Land Pollution: Obtaining
and using certain energy resources -- fossil fuels and nuclear
energy can pollute the land.
Coal and other minerals: To
obtain coal, the land is destroyed.
- Strip mining
gouges out the surface of the land. (It scars the land)
- Fertile top-soil is
buried under rocks.
- When rocks are exposed
to precipitation, acids are washed away.
- These acids seep
into the ground also polluting the land and soil.
Any discarded material that causes death or serious harm to
- Produced when
factories discard or release toxic (poisonous) chemicals.
- Toxic wastes are
stored in barrels and buried in dumps. These barrels can leak over
time, releasing toxic chemicals into the land.
- Try to produce less of
them by reusing some wastes.
- Chemically treat the
material - sometimes adding some chemicals or water can neutralize or
weaken them. - The problem with this is that this is expensive.
They are the discarded material from making energy in a nuclear power
- Most threatening
form of land pollution
- Classified into two
types depending on their half-life.
- Half-life is
the time it takes for half of the material to decay (become
non-radioactive or harmful). We look at half-lives because radioactive
material are never completely gone.
radioactive wastes: They are mostly the used fuel rods of
a nuclear reactor.
- They have long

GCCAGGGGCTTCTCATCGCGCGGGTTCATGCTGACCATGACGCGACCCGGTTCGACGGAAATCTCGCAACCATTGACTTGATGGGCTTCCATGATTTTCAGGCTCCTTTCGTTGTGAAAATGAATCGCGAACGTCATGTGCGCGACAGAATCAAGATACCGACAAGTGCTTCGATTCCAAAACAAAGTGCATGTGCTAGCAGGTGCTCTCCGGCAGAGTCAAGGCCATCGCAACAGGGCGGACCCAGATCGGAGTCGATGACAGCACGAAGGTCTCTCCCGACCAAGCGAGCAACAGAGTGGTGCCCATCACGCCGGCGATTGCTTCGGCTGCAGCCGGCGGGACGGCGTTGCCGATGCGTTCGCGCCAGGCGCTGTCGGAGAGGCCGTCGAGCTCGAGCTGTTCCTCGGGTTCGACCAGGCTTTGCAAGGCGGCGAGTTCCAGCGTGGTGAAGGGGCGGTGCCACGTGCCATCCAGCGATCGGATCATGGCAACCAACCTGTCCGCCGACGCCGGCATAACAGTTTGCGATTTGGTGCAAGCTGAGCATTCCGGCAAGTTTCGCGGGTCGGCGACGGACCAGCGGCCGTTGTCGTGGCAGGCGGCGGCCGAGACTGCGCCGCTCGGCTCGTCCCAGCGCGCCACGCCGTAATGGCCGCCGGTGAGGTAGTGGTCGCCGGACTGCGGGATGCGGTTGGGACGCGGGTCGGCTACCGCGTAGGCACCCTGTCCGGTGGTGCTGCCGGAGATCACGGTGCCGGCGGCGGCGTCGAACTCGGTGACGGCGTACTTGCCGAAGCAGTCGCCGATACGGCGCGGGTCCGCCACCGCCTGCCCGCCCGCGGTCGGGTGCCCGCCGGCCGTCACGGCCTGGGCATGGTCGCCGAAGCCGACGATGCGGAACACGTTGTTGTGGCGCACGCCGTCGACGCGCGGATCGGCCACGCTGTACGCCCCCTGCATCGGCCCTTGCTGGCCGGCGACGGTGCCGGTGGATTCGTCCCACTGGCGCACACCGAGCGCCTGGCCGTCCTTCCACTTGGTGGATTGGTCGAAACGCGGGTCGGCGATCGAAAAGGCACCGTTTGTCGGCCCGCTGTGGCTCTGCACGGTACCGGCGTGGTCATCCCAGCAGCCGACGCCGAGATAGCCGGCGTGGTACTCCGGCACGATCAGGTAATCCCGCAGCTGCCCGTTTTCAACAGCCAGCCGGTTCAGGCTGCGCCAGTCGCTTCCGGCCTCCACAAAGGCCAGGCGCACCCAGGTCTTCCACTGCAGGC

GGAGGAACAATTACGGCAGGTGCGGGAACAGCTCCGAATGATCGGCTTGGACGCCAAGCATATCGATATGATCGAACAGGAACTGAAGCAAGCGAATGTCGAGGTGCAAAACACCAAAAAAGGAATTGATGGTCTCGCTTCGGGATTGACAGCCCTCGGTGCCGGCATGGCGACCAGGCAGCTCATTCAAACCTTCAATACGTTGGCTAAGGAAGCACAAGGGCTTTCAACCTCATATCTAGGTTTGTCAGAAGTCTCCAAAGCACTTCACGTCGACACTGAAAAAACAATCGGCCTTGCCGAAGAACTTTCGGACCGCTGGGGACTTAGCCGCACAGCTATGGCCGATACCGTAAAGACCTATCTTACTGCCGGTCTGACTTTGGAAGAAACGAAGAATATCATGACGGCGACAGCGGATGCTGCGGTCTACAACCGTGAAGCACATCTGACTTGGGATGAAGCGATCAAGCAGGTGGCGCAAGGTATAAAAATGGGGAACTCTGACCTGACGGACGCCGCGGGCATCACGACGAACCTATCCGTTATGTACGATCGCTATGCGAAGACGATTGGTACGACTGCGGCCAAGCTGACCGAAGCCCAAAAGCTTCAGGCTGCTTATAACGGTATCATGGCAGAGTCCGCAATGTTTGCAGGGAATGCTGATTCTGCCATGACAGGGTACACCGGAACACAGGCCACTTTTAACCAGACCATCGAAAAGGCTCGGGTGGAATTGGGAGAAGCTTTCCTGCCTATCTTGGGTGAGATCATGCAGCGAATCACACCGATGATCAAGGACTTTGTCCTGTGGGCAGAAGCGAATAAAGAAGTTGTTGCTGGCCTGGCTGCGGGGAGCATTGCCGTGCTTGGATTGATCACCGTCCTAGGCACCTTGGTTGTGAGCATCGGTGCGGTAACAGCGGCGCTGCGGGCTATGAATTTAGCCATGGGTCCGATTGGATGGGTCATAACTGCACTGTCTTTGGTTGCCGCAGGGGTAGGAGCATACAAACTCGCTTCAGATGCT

half-lives about 10,000 years or more.
impossible to safely discard.
- They use to
bury them in concrete or glass containers and then bury them.
They would eventually corrode and leak, allowing radioactive
wastes to escape and pollute the land.
- These wastes
can cause cancer and other serious illnesses
radioactive wastes: These are the contaminated clothing
or equipment used by power-plant workers.
- They have
short half-lives. They decay quickly.
- They are not
usually a problem to discard safely.
Scientists suggest alternatives to burying:
- Bury deep within the
earth (into magma)
- Bury deep on the ocean
- Shoot it up in rockets
to the sun
- All of these methods
are extremely costly and prohibitive - we must find alternatives
Solid Wastes: Any
useless, unwanted, discarded materials. (Garbage)
- There are many sources
of solid wastes:
Waste materials from farming.
garbage from homes
Industrial/commercial: garbage from factories or businesses
- This includes bottles,
newspapers, packaging, food, rubbers etc.
- We cart them away and
put them in dumps or sanitary landfills:
garbage is just piles in a secluded spot. There are many problems
with dumps; rats, bacteria, smell, dangerous gases and it oozes into
the soil. This is not used today!
landfills: garbage is compacted, then covered with
a layer of topsoil and planted with grass. No
hazardous wastes are allowed. When they are filled they can be used
as parks or other recreational area. Many places use sanitary
landfills to discard their garbage.
- Problems with
chemicals ooze out through leaks in containers.
- When garbage
decomposes, dangerous methane gas is produced. It is
poisonous and a fire hazard. Can be solved by installing a gas
- We can't find
places to put them. Nobody wants them in their neighborhood.
- Alternatives to
- Ocean Dumping:
the problem is we pollute our waters
The problem is we pollute the air
This is the best solution (considered the solid waste solution of
the future, however not everything is recyclable and not many people